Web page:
JOHN NICHOLAS DISBROW for a number of years, or until about 1850 when a new and more convenient landing was established some distance down stream, just below where the Morristown Road crosses the Creek. This new landing was known as the Arrowsmith - Ness landing. From here, besides produce and pottery, cord-wood was shipped. From both of these landings pas- engers were carried to and from New York. These travel- lers were obliged to take their own food and blankets to make themselves comfortable during the round trip which often consumed several days. To avoid the time lost in making the winding course from the Bay to Arrowsmith Landing, and because of the greatly increased volume of freight, an elaborate system of docks and warehouses were built by Longstreet and Bray, Fountain, Horner and Sons, Gordon D. White, and others. The fleet of sailing vessels was increased and several particularly trim and speedy boats were put into commis- sion, particularly the Lucy Hopkins, Jersey Blue, G.D. White, Margaret, John Travers, Caroline, and Alfred. One of these store-houses was three stories with a windlass- operated elevator. When contrary winds or tides hindered getting in or out of the Creek, a tow horse was used. These docks and buildings were constructed around 1850 and were in use until the introduction of steam propeller vessels just after the Civil War. The farmers brought their produce to these landings in "Bulk" - i.e. loose in the large-bodied farm wagons whence, after being measured in Barrels, they were dumped into the ship's hold which was divided into bins which not only kept the turnips from mixing with the potatoes etc. but kept the cargo from shifting in dirty weather. Arrived at New York, the skipper sold the produce for the farmer at the best price he could, repaying him later, after deducting the freight. 76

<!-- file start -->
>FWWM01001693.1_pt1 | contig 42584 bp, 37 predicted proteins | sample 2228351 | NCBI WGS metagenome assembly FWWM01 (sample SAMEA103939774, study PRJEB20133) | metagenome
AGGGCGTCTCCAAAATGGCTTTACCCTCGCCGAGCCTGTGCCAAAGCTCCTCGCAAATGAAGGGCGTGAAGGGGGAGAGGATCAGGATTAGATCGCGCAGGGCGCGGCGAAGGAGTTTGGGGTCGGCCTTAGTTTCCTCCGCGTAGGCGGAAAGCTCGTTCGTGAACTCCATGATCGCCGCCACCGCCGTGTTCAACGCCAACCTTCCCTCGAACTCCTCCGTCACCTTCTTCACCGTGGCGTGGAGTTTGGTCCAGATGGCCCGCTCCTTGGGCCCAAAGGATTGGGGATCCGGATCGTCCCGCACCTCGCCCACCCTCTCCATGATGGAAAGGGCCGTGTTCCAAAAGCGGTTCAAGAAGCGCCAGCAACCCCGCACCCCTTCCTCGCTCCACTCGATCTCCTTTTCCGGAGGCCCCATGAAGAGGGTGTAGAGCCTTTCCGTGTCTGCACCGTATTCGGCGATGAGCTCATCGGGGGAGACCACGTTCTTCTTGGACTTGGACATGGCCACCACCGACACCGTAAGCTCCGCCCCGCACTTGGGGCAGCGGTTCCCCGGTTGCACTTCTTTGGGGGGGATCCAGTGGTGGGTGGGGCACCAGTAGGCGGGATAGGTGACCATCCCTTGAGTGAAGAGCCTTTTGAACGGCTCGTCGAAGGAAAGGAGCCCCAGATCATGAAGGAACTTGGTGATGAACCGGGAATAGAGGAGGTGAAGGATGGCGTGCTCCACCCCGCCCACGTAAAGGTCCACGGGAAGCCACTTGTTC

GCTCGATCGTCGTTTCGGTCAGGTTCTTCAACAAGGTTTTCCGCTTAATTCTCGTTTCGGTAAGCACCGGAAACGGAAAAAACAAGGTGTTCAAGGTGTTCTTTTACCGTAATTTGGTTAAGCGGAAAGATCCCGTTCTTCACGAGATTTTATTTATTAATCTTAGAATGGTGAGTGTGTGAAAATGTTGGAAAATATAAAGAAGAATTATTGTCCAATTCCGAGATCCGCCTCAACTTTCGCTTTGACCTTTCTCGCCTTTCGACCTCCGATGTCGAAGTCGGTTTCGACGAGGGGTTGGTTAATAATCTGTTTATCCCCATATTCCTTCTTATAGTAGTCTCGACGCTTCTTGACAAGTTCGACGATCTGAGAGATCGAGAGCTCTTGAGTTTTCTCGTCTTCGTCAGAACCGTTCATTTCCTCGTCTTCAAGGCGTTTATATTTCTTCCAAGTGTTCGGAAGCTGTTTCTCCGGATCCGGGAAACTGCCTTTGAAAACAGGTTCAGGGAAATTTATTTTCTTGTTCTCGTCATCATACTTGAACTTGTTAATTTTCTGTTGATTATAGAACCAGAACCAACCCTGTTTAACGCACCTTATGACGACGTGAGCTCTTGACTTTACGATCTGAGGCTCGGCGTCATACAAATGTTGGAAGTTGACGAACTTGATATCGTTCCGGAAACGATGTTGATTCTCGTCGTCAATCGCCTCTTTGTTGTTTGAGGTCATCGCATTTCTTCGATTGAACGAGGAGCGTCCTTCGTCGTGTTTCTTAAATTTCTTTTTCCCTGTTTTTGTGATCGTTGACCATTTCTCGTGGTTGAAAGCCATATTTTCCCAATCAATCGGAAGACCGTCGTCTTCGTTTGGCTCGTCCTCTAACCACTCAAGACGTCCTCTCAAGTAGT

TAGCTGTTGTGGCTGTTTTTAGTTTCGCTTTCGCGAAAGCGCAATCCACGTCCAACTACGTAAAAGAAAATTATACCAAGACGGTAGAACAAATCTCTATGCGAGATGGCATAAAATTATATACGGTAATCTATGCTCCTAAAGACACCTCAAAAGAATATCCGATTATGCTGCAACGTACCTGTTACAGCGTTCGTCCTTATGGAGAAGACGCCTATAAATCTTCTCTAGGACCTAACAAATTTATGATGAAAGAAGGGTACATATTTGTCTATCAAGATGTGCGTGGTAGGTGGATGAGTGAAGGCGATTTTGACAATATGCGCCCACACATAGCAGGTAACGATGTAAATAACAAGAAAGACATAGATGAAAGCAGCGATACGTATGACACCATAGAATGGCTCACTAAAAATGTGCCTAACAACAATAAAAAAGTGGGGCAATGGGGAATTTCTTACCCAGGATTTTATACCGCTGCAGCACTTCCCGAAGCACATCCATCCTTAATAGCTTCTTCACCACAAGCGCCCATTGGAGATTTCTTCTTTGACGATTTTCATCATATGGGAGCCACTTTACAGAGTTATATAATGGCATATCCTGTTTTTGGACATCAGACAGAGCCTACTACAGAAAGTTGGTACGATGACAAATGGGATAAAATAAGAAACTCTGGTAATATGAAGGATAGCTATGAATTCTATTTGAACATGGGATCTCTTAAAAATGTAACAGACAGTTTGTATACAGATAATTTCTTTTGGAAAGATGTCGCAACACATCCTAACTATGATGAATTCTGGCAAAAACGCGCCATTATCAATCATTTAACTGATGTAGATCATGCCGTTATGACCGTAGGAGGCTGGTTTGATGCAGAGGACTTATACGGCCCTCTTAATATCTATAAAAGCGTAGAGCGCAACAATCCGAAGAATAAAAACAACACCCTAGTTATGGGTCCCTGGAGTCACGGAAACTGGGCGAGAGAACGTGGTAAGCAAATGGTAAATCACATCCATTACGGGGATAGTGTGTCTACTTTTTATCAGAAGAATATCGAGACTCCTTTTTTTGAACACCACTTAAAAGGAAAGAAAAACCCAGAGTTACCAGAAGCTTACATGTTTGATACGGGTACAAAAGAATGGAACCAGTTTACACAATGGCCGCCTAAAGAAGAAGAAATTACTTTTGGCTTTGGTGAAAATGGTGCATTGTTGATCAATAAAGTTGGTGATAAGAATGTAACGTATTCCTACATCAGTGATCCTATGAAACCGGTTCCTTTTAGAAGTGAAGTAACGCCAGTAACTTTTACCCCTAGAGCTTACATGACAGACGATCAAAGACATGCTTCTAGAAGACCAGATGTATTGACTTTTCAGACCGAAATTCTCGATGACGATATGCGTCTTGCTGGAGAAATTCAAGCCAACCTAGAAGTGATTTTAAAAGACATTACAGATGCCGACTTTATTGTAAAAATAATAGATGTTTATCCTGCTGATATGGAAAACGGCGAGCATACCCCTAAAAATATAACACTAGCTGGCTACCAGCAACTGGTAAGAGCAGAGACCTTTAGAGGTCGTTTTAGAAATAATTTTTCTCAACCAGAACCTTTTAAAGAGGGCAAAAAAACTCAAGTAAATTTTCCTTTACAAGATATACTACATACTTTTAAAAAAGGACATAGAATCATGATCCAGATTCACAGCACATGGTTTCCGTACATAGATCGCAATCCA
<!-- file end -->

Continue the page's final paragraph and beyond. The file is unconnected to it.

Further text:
JOHN NICHOLAS DISBROW Great rivalry existed among the captains and crews of the various vessels. These sloops and schooners had centre boards so that, regardless of the sharp turns in the Creek and its shoals, a good skipper by properly man- ipulating the tiller and sheets and centre board could do the apparently impossible. Some of these men, because of their knowledge of the tides and winds, could handle their craft with such precision that it was a thrilling sight to see them make a long "leg" or tack. As the boat came into the wind, the sails would shake and quiver like a cornered animal as though in doubt just what to do, when the expert hand which controlled thee tiller and the sailing wisdom of the captain would work simultaneously as he brought her bows about, the sails filled, and she heeled over close-hauled on the other tack heading straight in for the Creek's mouth. No yacht in an international regatta could have been better handled than were these sloops and schooners sailing out of Matawan." No wonder young Ed Disbrow, or Forrest as his father always called him, loved the Jersey Blue and the chance to be one of her crew - with the two day lay-off in New York thrown in for good measure. But all good things must have an end and, with the advent of the new "propellers" which took all the cream off of this business; for everyone, of course, now pat- ronized the new and swifter craft which were independent of wind or tide. One of these new-fangled ships was the stage, by the way, of one of my great-grandfather Higgins' dramatic stories - how the big, brave men behaved the day the propeller was rammed in a dense fog in the lower Bay. After giving up the sloop, Cap'n John was an auction- eer for a time. He was also involved in small local po- litics like his brother Jackson. This political slant seems to have skipped the next three generations, only 77